2
votes
2answers
152 views

Can the quantum eraser experiment result indicate a 'computed universe'?

The quantum eraser experiment tells us that a photon shot at two slits is a wave, unless you measure which slit is taken and you do not destroy the measurement result. I've found this very similar to ...
1
vote
0answers
61 views

How many worlds does the world split into in the Many Worlds Interpretation? [duplicate]

I've been reading up on the Many Worlds Interpretation of Quantum Mechanics, and there is one thing (among many) that I really don't understand. How many worlds are 'created' by an 'observation' or ...
7
votes
4answers
1k views

Why is the Copenhagen interpretation of quantum physics the most widely accepted one?

I've been digging a lot into quantum physics in the last few weeks. I didn't care much about the maths, just about what empirically happens to get a conceptual idea about quantum phenomena. The most ...
10
votes
2answers
247 views

Are quantum decoherence and Everettian approaches to the measurement problem necessarily distinct?

As I understand it, there is a large contingent of physicists who believe that the measurement problem is "solved" by decoherence, without, for example, needing to postulate the existence of "many ...
1
vote
1answer
172 views

Quantum randomness and brownian motion in biological systems, e.g., fertilization

I am looking for examples of physical indeterminacy impacting the macroscopic world. By physical indeterminacy, I mean physical sources of randomness such as quantum indeterminacy or brownian motion. ...
0
votes
0answers
180 views

Is the Copenhagen interpretation still valid?

"The secret lives of photons revealed" - physicsworld.com. It seems that this experiment violates the Copenhagen interpretation. Is it still valid? Can you please give me more insight on this ...
2
votes
0answers
122 views

Uncertainty Principle and Bohmian mechanics

The Uncertainty Principle is a relationship between measurements of pairs of attributes, position and momentum, as well as energy and time. Perfect precision of one attribute's measurement leads to a ...
1
vote
2answers
151 views

Non-locality and Bell's theory

Non-Locality – (just ) one more question? I have read comments that Bell’s theory proves quantum mechanics is non-local, and also comments that it does not. I have read a comment by a very eminent ...
1
vote
1answer
312 views

What is the preferred basis objection to the many-worlds interpretation of quantum mechanics?

I've seen the preferred basis problem referred to in many places, but have not seen a clear explanation of what the problem is. For example, this question asks whether the problem has been solved, but ...
2
votes
1answer
201 views

Many-worlds interpretation vs 'just' randomness?

I have this question about MWI I always wanted to ask but never dared to! It could be that I just don't know enough physics to understand the answer, or the question! Anyway, here goes: What is it ...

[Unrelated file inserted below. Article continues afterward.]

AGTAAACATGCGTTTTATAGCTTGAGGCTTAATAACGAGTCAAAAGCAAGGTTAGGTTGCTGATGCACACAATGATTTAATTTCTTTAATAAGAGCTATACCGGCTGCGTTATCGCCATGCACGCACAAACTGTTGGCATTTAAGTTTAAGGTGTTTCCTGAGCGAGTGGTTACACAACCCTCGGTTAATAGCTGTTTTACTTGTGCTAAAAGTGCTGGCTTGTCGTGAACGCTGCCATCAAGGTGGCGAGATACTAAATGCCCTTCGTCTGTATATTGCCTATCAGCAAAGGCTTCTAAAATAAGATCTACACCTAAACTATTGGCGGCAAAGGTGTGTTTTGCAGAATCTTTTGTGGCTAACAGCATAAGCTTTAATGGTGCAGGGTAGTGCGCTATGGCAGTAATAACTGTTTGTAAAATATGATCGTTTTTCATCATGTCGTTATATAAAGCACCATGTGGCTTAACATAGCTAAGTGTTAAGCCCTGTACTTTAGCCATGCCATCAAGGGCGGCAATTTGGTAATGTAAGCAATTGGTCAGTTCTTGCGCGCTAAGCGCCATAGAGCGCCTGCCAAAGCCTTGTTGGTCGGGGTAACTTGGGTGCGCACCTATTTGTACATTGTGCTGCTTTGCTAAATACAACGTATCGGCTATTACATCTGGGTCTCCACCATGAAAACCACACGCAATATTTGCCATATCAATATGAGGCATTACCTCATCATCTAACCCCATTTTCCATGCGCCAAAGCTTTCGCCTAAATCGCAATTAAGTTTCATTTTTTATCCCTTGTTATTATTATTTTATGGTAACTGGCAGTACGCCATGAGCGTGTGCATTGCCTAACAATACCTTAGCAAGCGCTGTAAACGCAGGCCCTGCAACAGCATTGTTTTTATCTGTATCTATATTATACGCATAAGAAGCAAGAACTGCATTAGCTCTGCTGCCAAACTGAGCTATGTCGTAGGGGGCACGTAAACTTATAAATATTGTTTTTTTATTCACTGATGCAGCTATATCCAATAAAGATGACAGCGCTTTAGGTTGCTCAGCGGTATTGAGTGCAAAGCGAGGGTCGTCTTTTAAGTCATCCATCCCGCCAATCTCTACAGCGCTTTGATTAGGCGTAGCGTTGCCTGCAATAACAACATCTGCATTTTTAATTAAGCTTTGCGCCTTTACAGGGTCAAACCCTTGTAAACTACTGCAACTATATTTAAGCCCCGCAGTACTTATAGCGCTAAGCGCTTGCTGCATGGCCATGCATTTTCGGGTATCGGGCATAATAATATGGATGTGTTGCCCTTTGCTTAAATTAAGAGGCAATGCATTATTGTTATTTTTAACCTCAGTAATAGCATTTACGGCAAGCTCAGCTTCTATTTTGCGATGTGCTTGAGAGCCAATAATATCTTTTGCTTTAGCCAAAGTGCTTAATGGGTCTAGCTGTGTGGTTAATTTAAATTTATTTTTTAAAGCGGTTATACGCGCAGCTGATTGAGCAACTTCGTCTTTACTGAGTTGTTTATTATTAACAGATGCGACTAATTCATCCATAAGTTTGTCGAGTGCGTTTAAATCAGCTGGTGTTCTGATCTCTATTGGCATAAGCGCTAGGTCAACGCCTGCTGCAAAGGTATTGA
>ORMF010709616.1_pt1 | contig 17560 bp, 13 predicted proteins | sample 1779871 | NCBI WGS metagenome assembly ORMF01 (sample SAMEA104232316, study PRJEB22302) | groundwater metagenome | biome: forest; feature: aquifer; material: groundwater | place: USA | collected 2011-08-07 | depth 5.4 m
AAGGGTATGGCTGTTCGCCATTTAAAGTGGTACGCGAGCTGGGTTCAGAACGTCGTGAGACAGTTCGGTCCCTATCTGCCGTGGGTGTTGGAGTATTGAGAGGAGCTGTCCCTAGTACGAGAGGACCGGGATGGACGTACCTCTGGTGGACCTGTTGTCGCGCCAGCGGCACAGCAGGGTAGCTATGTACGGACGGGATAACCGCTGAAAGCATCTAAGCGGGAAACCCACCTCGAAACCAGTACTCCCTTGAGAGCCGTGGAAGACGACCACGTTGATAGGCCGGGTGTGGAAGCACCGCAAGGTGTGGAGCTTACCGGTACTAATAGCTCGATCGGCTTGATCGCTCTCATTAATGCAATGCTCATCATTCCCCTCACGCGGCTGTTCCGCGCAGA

1
vote
1answer
79 views

Is there an idealist rather than realist interpretation of QM?

The many-worlds interpretation of QM is a realist explanation as it makes the wave function of the universe real. That is it makes the probabilities of outcomes real outcomes. One could argue that ...
0
votes
1answer
115 views

Uncertainty and wave-trains

My textbook and the following extract from feynman's lectures present the same idea regarding wavetrains and uncertainty in their wavelengths. Why is it that a wavetrain confined to some space has an ...
6
votes
3answers
220 views

How can the quantum state of the universe decohere

Decoherence explains how a classical state appears once quantum information in a quantum state leaks out. But presumably that environment has its own quantum state which then leaks out to a larger ...
3
votes
1answer
298 views

If there is no collapse of the wave-function does this mean that the many worlds interpretation of QM must be wrong?

If as some people suggest, there is no collapse of the wave function (is there a standard name for this position), then must one rule out the many-worlds interpretation of QM?
2
votes
2answers
526 views

What happens after the collapse of a wavefunction?

If I have a quantum system which I prepare in a certain state, this state then evolves unitarily via a Hamiltonian. Suppose an observer provokes a collapse of the wave function by a certain ...
6
votes
2answers
145 views

Can an observer be the observed?

As a supplement to this question as to whether particles can be observers, supposing that the answer is yes. One could suppose a setup where particle A is observing particle B, but what to stop us ...
10
votes
1answer
246 views

Can observers be particles?

Generally Quantum mechanics divides a system what is to be observed and an observer. This is generally taken to be some human being. But why restrict it to such? Why not a particle? Is there a good ...